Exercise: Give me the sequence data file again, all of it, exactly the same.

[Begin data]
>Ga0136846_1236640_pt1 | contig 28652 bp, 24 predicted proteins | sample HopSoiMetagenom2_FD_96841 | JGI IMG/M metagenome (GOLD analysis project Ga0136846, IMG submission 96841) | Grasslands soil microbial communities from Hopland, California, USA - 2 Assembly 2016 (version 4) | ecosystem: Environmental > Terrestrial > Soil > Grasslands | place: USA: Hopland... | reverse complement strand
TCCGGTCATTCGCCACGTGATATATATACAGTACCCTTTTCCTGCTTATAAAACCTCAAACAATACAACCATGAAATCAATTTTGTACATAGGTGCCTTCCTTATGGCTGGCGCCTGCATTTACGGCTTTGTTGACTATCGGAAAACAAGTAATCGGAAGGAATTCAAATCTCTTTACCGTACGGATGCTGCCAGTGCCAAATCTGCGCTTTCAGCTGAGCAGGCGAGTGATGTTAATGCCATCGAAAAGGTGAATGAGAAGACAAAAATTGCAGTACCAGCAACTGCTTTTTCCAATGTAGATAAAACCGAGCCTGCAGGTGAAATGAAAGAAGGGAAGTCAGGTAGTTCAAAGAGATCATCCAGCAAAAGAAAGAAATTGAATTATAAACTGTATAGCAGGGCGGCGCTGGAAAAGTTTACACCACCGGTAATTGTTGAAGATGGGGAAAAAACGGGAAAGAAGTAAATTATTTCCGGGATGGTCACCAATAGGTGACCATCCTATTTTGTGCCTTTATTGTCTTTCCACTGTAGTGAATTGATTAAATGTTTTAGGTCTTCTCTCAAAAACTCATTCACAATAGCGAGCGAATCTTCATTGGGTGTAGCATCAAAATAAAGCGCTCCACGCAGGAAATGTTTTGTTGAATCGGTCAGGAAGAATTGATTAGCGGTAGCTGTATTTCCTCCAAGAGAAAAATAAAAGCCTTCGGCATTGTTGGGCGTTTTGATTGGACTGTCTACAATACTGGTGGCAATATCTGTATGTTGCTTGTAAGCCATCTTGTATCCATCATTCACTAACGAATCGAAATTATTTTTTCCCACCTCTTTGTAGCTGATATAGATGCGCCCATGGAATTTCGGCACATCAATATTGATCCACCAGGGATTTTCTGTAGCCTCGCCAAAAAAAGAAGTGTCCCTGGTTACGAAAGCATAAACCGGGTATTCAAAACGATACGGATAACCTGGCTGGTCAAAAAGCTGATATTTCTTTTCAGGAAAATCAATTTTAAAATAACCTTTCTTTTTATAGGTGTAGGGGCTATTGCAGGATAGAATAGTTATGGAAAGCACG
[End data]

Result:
>Ga0136846_1236640_pt1 | contig 28652 bp, 24 predicted proteins | sample HopSoiMetagenom2_FD_96841 | JGI IMG/M metagenome (GOLD analysis project Ga0136846, IMG submission 96841) | Grasslands soil microbial communities from Hopland, California, USA - 2 Assembly 2016 (version 4) | ecosystem: Environmental > Terrestrial > Soil > Grasslands | place: USA: Hopland... | reverse complement strand
TCCGGTCATTCGCCACGTGATATATATACAGTACCCTTTTCCTGCTTATAAAACCTCAAACAATACAACCATGAAATCAATTTTGTACATAGGTGCCTTCCTTATGGCTGGCGCCTGCATTTACGGCTTTGTTGACTATCGGAAAACAAGTAATCGGAAGGAATTCAAATCTCTTTACCGTACGGATGCTGCCAGTGCCAAATCTGCGCTTTCAGCTGAGCAGGCGAGTGATGTTAATGCCATCGAAAAGGTGAATGAGAAGACAAAAATTGCAGTACCAGCAACTGCTTTTTCCAATGTAGATAAAACCGAGCCTGCAGGTGAAATGAAAGAAGGGAAGTCAGGTAGTTCAAAGAGATCATCCAGCAAAAGAAAGAAATTGAATTATAAACTGTATAGCAGGGCGGCGCTGGAAAAGTTTACACCACCGGTAATTGTTGAAGATGGGGAAAAAACGGGAAAGAAGTAAATTATTTCCGGGATGGTCACCAATAGGTGACCATCCTATTTTGTGCCTTTATTGTCTTTCCACTGTAGTGAATTGATTAAATGTTTTAGGTCTTCTCTCAAAAACTCATTCACAATAGCGAGCGAATCTTCATTGGGTGTAGCATCAAAATAAAGCGCTCCACGCAGGAAATGTTTTGTTGAATCGGTCAGGAAGAATTGATTAGCGGTAGCTGTATTTCCTCCAAGAGAAAAATAAAAGCCTTCGGCATTGTTGGGCGTTTTGATTGGACTGTCTACAATACTGGTGGCAATATCTGTATGTTGCTTGTAAGCCATCTTGTATCCATCATTCACTAACGAATCGAAATTATTTTTTCCCACCTCTTTGTAGCTGATATAGATGCGCCCATGGAATTTCGGCACATCAATATTGATCCACCAGGGATTTTCTGTAGCCTCGCCAAAAAAAGAAGTGTCCCTGGTTACGAAAGCATAAACCGGGTATTCAAAACGATACGGATAACCTGGCTGGTCAAAAAGCTGATATTTCTTTTCAGGAAAATCAATTTTAAAATAACCTTTCTTTTTATAGGTGTAGGGGCTATTGCAGGATAGAATAGTTATGGAAAGCACG